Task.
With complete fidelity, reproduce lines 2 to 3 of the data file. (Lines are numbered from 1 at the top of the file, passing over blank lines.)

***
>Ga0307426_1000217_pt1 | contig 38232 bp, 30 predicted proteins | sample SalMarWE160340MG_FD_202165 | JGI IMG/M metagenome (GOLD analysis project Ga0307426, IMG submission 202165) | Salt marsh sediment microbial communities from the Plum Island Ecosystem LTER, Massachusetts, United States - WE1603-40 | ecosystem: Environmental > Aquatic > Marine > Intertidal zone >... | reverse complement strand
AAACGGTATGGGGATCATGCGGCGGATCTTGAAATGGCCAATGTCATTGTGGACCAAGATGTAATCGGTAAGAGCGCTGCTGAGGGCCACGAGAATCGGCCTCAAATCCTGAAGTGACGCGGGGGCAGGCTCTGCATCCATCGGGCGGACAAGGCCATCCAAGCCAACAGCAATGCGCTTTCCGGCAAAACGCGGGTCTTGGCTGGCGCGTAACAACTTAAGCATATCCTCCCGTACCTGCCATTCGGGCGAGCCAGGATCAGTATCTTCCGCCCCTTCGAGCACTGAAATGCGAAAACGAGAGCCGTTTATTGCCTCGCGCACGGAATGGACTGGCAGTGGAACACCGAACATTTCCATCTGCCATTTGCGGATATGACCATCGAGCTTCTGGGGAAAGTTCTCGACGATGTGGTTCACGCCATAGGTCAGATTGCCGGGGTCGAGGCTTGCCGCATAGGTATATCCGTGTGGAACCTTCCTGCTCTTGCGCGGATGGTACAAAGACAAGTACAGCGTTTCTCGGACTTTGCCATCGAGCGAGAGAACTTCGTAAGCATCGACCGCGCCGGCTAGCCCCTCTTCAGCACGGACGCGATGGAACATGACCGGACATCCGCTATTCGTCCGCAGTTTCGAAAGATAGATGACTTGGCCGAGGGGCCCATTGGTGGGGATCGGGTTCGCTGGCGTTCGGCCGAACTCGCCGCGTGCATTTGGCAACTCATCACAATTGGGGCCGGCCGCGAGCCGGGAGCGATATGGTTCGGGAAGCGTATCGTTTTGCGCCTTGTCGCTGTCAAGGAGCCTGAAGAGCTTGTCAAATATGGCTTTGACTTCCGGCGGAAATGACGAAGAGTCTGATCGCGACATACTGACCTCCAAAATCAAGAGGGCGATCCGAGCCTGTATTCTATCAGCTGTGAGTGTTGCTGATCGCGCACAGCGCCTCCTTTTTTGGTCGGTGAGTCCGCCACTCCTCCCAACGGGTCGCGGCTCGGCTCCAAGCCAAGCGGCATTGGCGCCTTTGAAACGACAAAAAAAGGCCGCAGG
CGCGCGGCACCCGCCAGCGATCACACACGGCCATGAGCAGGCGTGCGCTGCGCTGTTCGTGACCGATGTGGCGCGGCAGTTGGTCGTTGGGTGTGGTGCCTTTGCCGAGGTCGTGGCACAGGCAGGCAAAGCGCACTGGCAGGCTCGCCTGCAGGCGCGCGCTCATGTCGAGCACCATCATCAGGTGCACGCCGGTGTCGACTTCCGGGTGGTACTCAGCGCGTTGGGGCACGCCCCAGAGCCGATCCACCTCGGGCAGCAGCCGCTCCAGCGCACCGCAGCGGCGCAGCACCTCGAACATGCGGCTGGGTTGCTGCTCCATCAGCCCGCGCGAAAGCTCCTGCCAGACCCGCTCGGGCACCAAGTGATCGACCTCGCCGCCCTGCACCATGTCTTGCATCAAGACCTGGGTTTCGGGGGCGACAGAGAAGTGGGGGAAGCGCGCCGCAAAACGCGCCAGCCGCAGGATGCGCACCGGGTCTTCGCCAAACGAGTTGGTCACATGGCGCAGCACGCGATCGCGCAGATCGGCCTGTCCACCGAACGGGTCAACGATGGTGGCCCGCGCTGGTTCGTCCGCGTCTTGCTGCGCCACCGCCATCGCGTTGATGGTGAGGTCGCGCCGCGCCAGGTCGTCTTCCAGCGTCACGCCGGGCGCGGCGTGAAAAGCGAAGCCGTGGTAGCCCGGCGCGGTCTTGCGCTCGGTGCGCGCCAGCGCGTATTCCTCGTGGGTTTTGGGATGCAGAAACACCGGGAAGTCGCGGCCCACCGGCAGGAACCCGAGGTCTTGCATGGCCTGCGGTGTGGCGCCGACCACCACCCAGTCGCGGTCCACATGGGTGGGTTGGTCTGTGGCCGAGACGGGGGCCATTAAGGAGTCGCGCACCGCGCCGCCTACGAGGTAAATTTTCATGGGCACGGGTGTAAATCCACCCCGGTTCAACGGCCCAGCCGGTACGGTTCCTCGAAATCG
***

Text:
AAACGGTATGGGGATCATGCGGCGGATCTTGAAATGGCCAATGTCATTGTGGACCAAGATGTAATCGGTAAGAGCGCTGCTGAGGGCCACGAGAATCGGCCTCAAATCCTGAAGTGACGCGGGGGCAGGCTCTGCATCCATCGGGCGGACAAGGCCATCCAAGCCAACAGCAATGCGCTTTCCGGCAAAACGCGGGTCTTGGCTGGCGCGTAACAACTTAAGCATATCCTCCCGTACCTGCCATTCGGGCGAGCCAGGATCAGTATCTTCCGCCCCTTCGAGCACTGAAATGCGAAAACGAGAGCCGTTTATTGCCTCGCGCACGGAATGGACTGGCAGTGGAACACCGAACATTTCCATCTGCCATTTGCGGATATGACCATCGAGCTTCTGGGGAAAGTTCTCGACGATGTGGTTCACGCCATAGGTCAGATTGCCGGGGTCGAGGCTTGCCGCATAGGTATATCCGTGTGGAACCTTCCTGCTCTTGCGCGGATGGTACAAAGACAAGTACAGCGTTTCTCGGACTTTGCCATCGAGCGAGAGAACTTCGTAAGCATCGACCGCGCCGGCTAGCCCCTCTTCAGCACGGACGCGATGGAACATGACCGGACATCCGCTATTCGTCCGCAGTTTCGAAAGATAGATGACTTGGCCGAGGGGCCCATTGGTGGGGATCGGGTTCGCTGGCGTTCGGCCGAACTCGCCGCGTGCATTTGGCAACTCATCACAATTGGGGCCGGCCGCGAGCCGGGAGCGATATGGTTCGGGAAGCGTATCGTTTTGCGCCTTGTCGCTGTCAAGGAGCCTGAAGAGCTTGTCAAATATGGCTTTGACTTCCGGCGGAAATGACGAAGAGTCTGATCGCGACATACTGACCTCCAAAATCAAGAGGGCGATCCGAGCCTGTATTCTATCAGCTGTGAGTGTTGCTGATCGCGCACAGCGCCTCCTTTTTTGGTCGGTGAGTCCGCCACTCCTCCCAACGGGTCGCGGCTCGGCTCCAAGCCAAGCGGCATTGGCGCCTTTGAAACGACAAAAAAAGGCCGCAGG
CGCGCGGCACCCGCCAGCGATCACACACGGCCATGAGCAGGCGTGCGCTGCGCTGTTCGTGACCGATGTGGCGCGGCAGTTGGTCGTTGGGTGTGGTGCCTTTGCCGAGGTCGTGGCACAGGCAGGCAAAGCGCACTGGCAGGCTCGCCTGCAGGCGCGCGCTCATGTCGAGCACCATCATCAGGTGCACGCCGGTGTCGACTTCCGGGTGGTACTCAGCGCGTTGGGGCACGCCCCAGAGCCGATCCACCTCGGGCAGCAGCCGCTCCAGCGCACCGCAGCGGCGCAGCACCTCGAACATGCGGCTGGGTTGCTGCTCCATCAGCCCGCGCGAAAGCTCCTGCCAGACCCGCTCGGGCACCAAGTGATCGACCTCGCCGCCCTGCACCATGTCTTGCATCAAGACCTGGGTTTCGGGGGCGACAGAGAAGTGGGGGAAGCGCGCCGCAAAACGCGCCAGCCGCAGGATGCGCACCGGGTCTTCGCCAAACGAGTTGGTCACATGGCGCAGCACGCGATCGCGCAGATCGGCCTGTCCACCGAACGGGTCAACGATGGTGGCCCGCGCTGGTTCGTCCGCGTCTTGCTGCGCCACCGCCATCGCGTTGATGGTGAGGTCGCGCCGCGCCAGGTCGTCTTCCAGCGTCACGCCGGGCGCGGCGTGAAAAGCGAAGCCGTGGTAGCCCGGCGCGGTCTTGCGCTCGGTGCGCGCCAGCGCGTATTCCTCGTGGGTTTTGGGATGCAGAAACACCGGGAAGTCGCGGCCCACCGGCAGGAACCCGAGGTCTTGCATGGCCTGCGGTGTGGCGCCGACCACCACCCAGTCGCGGTCCACATGGGTGGGTTGGTCTGTGGCCGAGACGGGGGCCATTAAGGAGTCGCGCACCGCGCCGCCTACGAGGTAAATTTTCATGGGCACGGGTGTAAATCCACCCCGGTTCAACGGCCCAGCCGGTACGGTTCCTCGAAATCG